Oscars introduce new best picture guidelines to improve diversity

The Oscars has introduced a new set of guidelines for its most prestigious award, best picture.

The rules mean that films applying for the category will soon have to meet certain diversity standards, in a bid to improve representation on and off screen and more accurately reflect the movie-going audience.

The Academy of Motion Picture Arts and Sciences faced criticism in 2015, when the #OscarsSoWhite movement highlighted a lack of black and Asian actors nominated for the film industry’s top awards.

Change starts now. We’ve announced new representation and inclusion standards for Best Picture eligibility, beginning with the 96th #Oscars. Read more here: https://t.co/qdxtlZIVKbpic.twitter.com/hR6c2jb5LM

— The Academy (@TheAcademy) September 9, 2020

It faced similar criticism when this year’s nominees were announced, with just one black star, British actress Cynthia Erivo, shortlisted in the acting categories.

And no women and only one non-white director, South Korea‘s Bong Joon-ho, featured in the directing category. He went on to win, as Parasite also became the first foreign language film to win best picture.

The new guidelines cover four areas: on-screen representation and storyline, creative leadership and crew, apprenticeships and training, and audience development.

A film must meet at least two of the four standards to be eligible for the best picture category, but the rules will not be enforced until 2024, meaning that the 2025 winner of the category will be the first to have had to comply.

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Movies applying in 2022 and 2023 will supply a confidential “Academy inclusion standards form” as part of their application.

The new standards have been created from a template inspired by the British Film Institute (BFI) Diversity Standards, used for certain funding eligibility in the UK and eligibility in some categories of the British Academy of Film and Television Awards (BAFTA).

The BAFTAs also came under fire over lack of diversity in this year’s awards, with the nominees in the main acting categories all white and no women up for best director or best film.

The anatomy of an Oscar winner

The anatomy of an Oscar winner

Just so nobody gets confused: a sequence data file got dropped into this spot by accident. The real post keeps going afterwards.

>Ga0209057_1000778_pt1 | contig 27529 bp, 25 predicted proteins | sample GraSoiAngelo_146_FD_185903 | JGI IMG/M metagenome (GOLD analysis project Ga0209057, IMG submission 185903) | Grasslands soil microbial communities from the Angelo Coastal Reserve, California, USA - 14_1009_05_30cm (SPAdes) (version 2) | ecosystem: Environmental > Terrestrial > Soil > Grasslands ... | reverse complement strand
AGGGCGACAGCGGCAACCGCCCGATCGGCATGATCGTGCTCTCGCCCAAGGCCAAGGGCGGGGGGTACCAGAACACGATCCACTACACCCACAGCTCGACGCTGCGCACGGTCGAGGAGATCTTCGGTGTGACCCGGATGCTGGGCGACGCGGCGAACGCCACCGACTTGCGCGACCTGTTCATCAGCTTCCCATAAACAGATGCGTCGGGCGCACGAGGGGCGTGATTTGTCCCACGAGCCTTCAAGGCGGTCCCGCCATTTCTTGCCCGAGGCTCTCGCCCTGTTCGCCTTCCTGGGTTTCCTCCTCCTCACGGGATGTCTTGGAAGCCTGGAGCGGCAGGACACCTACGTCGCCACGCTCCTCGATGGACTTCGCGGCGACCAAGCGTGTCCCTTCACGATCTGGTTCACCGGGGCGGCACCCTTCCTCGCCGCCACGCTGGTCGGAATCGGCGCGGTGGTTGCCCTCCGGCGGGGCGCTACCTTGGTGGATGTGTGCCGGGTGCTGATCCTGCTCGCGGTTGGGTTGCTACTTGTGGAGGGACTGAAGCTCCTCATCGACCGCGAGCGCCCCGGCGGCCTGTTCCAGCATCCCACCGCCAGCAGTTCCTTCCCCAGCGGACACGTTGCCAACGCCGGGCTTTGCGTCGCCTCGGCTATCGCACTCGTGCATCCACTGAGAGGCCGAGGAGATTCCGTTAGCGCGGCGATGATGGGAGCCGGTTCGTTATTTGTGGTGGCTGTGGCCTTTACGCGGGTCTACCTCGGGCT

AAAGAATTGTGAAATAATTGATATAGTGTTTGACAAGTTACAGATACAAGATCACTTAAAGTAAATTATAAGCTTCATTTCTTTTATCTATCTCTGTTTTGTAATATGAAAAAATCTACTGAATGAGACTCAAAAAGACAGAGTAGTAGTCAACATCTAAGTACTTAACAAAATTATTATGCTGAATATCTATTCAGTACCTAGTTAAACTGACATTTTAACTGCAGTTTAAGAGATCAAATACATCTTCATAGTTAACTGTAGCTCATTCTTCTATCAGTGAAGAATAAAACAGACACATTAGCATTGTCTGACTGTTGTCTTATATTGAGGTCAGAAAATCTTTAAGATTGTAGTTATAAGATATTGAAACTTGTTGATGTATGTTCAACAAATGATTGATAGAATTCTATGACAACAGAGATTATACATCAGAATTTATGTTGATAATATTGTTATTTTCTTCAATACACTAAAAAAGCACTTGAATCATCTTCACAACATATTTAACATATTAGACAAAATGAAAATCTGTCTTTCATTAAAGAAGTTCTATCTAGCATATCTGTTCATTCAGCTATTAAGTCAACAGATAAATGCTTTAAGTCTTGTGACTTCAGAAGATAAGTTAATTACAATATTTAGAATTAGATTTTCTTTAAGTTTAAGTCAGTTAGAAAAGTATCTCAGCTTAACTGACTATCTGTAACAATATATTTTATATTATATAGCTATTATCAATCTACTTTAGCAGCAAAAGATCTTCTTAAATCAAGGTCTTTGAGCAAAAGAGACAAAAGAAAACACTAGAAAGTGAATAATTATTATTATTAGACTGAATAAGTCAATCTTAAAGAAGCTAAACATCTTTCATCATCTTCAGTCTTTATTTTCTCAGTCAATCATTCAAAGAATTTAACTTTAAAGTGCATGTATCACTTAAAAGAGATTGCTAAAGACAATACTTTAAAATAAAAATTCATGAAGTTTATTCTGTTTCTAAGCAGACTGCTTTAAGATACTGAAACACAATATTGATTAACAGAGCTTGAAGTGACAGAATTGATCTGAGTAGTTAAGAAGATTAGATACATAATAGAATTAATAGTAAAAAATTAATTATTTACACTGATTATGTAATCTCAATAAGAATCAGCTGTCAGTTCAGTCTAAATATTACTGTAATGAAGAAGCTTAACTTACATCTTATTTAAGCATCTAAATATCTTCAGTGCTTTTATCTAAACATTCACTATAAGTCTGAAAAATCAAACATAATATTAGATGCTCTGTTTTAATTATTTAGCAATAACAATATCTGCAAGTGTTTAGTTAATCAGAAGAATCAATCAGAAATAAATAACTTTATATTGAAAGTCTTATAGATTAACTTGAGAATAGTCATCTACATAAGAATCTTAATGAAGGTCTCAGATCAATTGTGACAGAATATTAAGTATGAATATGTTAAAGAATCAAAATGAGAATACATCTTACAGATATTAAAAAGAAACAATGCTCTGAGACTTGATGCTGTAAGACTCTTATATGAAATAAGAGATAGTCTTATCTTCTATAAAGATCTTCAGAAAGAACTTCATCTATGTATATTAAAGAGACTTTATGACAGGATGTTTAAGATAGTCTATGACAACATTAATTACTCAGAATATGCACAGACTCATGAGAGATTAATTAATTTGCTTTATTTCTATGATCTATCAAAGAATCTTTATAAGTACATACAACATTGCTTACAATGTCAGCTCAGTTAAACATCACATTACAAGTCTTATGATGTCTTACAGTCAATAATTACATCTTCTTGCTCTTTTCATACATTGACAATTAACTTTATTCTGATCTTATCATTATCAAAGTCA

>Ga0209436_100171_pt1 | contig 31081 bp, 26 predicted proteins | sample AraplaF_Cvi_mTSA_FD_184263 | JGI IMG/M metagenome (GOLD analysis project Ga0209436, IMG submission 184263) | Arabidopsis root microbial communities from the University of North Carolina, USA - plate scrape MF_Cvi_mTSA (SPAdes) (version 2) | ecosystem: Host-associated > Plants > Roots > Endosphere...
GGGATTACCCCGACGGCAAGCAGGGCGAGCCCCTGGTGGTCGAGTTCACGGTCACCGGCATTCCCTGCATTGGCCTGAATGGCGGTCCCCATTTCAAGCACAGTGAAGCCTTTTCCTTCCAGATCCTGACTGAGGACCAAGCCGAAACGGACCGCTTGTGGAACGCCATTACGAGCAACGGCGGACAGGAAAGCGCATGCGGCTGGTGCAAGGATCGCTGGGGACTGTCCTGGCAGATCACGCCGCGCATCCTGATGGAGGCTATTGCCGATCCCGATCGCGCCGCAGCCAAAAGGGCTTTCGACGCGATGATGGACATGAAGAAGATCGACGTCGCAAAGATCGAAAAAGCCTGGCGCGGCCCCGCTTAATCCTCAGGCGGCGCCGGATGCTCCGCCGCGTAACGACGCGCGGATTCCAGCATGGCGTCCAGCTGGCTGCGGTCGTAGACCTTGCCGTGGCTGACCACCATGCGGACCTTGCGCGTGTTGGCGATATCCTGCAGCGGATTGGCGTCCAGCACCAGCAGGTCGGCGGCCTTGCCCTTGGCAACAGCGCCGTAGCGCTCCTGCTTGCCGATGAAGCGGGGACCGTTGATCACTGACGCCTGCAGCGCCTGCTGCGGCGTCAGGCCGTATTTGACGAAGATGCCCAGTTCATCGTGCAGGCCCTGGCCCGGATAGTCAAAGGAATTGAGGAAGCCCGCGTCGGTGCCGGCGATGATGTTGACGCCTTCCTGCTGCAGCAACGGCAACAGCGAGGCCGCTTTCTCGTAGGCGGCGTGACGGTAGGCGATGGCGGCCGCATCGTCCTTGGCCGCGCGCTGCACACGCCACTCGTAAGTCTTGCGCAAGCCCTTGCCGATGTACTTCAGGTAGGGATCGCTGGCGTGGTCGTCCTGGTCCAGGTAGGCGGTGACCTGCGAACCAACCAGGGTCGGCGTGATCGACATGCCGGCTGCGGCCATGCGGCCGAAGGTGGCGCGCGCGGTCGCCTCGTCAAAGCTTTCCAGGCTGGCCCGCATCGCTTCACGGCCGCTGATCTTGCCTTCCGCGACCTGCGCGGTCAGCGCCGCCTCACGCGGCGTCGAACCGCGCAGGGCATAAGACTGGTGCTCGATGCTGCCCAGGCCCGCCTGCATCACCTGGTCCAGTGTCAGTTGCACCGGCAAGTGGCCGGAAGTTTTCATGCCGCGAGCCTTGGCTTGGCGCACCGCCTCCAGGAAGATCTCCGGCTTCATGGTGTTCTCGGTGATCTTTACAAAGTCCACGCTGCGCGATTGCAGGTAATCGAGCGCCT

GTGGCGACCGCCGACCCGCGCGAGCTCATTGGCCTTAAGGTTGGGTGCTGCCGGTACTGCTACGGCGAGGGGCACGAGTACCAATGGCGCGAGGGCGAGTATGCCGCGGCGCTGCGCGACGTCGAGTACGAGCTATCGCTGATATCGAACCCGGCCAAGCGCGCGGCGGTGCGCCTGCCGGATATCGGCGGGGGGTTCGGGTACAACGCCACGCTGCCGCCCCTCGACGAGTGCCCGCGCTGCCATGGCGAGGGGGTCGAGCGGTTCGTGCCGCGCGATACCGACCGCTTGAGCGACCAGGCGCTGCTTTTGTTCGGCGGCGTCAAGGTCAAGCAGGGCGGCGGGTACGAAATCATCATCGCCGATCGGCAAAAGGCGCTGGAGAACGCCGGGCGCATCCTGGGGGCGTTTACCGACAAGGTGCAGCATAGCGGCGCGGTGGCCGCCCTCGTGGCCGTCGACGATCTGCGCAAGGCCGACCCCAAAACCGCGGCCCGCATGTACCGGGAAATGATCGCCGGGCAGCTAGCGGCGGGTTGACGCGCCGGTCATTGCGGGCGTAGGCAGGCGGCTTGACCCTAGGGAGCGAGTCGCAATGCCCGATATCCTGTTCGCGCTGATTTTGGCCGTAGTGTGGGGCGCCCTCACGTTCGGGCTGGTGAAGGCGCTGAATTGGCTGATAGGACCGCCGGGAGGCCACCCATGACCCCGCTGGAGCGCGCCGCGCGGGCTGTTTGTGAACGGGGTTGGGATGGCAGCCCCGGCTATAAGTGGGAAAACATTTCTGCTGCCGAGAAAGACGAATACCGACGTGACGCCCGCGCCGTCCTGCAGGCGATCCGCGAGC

Hollywood has long been known as a straight, white boys’ club where the thorny issue of diversity has always been a problem.

Eligibility criteria for all other Oscar categories will remain unchanged.

The move is part of a wider Academy initiative to advance inclusion in the entertainment industry and increase representation within its membership and the larger film community by 2025.

Academy President David Rubin and Academy CEO Dawn Hudson said they believe the new standards “will be a catalyst for long-lasting, essential change in our industry.”

Chair of the BAFTA Film Committee, Marc Samuelson, said they were “delighted” about the introduction of the new rules, adding that BAFTA hope to introduce universal diversity standards in all its film categories by 2024.

Chadwick Boseman arrives at the premiere of the new Marvel superhero film 'Black Panther' in London in 2018
Image:Black Panther made history in 2019, when black artists won in in the costume and production design category
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Last year, the Academy Of Motion Picture Arts And Sciences invited 819 stars, directors and other industry experts to join its voting body in a bid to diversify its members.

The new batch of invitees were made up of 36% people of colour and 45% women.

Actresses including Cynthia Erivo, Ana De Armas, Eva Longoria and Awkwafina all made the list, alongside several stars from Parasite.

Next year’s Oscars will take place on Sunday 25 April 2021, two months later than usual.

The Academy’s new best picture guidelines can be found here.

Mark Gibson

Graduates in Northwestern University, Evanston, Illinois 1990. Move to Los Angeles California in 2004. Specialized in Internet journalism.

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